Whereas what I’ve indicated to you, which is a little bit off, is if there would be zero outside and uniform concentration inside and then zero again outside. And that’s not exactly true. So your vision of it is actually more accurate than mine. It’d be more of a continuous distribution, large closer to the source, smaller further away. But this is an easy-to-compute estimate of what those concentrations would be. You would not have a sharp boundary here with this concentration inside and zero outside. It wouldn’t be like that, there’d be more of a gradual transition. So this is kind of an approximation to the real condition. That’s an excellent question. Other questions on this?

So there would be our concentration after time, 600 seconds. You could redo the computation for a later time and you’d get a larger value in the denominator and therefore, a smaller value of concentration. That’s the way dilution works. Anything else on this? OK.

Chapter 3: Mixing in the Atmosphere: Unconfined Mixing with Wind [00:16:59]

Now we’re going to add another element of complexity here. For case three, we’re going to add a wind. So there’s a wind blowing in this system. So it’s unconfined, no valley walls, but now there’s a wind blowing.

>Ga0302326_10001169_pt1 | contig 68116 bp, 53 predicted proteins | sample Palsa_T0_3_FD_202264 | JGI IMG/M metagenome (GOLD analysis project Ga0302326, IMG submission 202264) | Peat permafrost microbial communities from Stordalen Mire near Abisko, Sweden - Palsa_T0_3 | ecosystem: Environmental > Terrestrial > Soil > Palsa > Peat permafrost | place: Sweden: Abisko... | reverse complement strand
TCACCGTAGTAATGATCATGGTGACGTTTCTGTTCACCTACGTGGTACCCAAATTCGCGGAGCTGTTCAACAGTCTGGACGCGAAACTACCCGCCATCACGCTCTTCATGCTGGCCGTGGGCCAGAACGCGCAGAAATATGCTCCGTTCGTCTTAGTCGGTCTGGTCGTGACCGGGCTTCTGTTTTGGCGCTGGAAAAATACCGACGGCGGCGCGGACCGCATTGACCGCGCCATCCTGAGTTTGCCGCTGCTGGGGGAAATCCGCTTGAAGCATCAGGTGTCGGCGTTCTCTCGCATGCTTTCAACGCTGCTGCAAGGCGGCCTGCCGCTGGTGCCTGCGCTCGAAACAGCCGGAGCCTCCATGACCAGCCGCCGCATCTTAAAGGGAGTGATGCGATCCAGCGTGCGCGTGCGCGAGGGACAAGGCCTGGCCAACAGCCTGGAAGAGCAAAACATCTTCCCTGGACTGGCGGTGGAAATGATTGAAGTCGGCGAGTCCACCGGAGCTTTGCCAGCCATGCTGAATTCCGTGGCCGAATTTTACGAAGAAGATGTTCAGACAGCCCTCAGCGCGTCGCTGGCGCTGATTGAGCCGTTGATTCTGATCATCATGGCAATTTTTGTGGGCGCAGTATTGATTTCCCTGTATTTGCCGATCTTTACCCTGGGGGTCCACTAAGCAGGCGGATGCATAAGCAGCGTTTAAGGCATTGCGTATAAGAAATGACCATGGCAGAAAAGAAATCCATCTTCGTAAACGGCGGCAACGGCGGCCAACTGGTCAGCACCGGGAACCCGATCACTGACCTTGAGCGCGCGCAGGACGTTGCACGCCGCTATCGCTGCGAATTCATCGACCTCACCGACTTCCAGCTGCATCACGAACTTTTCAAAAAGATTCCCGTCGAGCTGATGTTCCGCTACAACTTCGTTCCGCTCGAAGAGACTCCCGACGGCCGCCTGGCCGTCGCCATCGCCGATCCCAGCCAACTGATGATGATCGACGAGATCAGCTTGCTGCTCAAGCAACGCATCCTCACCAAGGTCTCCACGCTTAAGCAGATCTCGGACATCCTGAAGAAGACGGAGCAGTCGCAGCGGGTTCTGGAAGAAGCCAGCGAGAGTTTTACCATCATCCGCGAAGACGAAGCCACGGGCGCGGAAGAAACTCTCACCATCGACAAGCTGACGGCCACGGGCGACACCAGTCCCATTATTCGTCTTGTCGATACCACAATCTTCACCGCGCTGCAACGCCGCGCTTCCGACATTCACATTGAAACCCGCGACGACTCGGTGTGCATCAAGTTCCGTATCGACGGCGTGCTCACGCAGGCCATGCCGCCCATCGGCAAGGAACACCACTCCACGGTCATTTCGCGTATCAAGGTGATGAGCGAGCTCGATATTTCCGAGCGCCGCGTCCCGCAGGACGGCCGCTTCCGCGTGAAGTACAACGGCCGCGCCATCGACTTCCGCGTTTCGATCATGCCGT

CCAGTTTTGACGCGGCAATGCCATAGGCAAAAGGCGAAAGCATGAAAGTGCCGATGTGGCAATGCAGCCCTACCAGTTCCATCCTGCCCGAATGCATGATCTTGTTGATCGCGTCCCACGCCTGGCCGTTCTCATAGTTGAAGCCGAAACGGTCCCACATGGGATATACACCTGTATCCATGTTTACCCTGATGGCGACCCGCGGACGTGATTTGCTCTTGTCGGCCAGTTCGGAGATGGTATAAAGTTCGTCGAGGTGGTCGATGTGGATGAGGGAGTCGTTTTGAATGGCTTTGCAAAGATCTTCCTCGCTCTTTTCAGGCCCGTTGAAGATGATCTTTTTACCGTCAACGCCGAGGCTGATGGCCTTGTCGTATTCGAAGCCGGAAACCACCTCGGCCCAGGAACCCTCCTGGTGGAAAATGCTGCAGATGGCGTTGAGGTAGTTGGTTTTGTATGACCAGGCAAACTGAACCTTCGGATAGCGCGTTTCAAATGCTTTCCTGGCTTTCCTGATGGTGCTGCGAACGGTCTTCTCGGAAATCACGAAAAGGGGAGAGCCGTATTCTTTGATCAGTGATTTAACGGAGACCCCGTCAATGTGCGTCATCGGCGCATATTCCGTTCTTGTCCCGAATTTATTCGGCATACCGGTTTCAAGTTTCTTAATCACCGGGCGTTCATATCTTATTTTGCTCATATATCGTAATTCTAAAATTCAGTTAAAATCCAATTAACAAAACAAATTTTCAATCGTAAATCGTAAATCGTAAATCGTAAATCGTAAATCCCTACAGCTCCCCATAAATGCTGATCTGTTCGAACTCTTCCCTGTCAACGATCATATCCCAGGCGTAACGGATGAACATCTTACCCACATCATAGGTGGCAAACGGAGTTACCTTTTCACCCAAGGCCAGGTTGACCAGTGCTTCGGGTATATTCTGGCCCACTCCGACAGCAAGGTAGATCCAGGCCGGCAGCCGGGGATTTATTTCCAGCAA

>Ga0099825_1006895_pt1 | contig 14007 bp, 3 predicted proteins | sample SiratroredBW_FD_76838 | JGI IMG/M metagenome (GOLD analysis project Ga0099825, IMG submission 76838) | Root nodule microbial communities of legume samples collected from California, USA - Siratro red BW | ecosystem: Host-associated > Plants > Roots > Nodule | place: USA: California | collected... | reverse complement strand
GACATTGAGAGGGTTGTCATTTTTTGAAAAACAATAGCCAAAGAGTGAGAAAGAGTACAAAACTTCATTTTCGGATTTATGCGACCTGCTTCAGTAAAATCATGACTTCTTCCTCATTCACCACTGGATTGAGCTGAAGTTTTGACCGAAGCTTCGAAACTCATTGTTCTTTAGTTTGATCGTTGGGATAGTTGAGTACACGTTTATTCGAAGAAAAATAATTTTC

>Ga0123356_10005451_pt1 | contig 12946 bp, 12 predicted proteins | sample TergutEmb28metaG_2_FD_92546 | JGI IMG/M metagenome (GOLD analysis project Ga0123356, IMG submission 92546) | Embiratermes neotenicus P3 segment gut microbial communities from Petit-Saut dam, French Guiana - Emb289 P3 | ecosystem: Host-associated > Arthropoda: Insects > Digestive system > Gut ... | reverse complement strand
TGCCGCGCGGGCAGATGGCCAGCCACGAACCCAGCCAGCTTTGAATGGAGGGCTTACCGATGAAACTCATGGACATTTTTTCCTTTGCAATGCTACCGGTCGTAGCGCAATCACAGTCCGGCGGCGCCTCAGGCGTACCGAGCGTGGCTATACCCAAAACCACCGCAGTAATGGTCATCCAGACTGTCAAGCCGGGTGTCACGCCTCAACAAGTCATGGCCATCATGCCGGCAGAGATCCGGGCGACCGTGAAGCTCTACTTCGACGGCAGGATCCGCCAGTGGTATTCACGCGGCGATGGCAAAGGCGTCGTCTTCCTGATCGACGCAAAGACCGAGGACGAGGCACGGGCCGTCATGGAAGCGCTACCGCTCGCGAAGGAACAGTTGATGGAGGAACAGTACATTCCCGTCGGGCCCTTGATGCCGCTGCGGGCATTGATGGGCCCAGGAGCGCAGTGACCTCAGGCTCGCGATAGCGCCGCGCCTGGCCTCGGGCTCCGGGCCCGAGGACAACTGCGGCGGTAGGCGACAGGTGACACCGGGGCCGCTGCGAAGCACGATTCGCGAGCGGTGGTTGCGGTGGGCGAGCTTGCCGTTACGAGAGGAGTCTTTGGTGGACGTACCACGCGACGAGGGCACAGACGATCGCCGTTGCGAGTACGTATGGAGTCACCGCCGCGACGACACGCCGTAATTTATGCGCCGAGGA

So I’ve drawn some little cartoons here. There is the source. Maybe it’s a–what I’m envisioning here is not just an instantaneous release of pollutant, like I was in case one and case two, but here I’m envisioning a steady state source of pollution, like a power plant that’s putting out a certain amount of smoke from the stack per unit time continuously. If I had a side view of that, and the wind was blowing from left to right, I would find that pollutant would be confined in a kind of–we call this a plume, a plume of pollutant, moving downstream, getting deeper the further it goes downstream due to the turbulent mixing.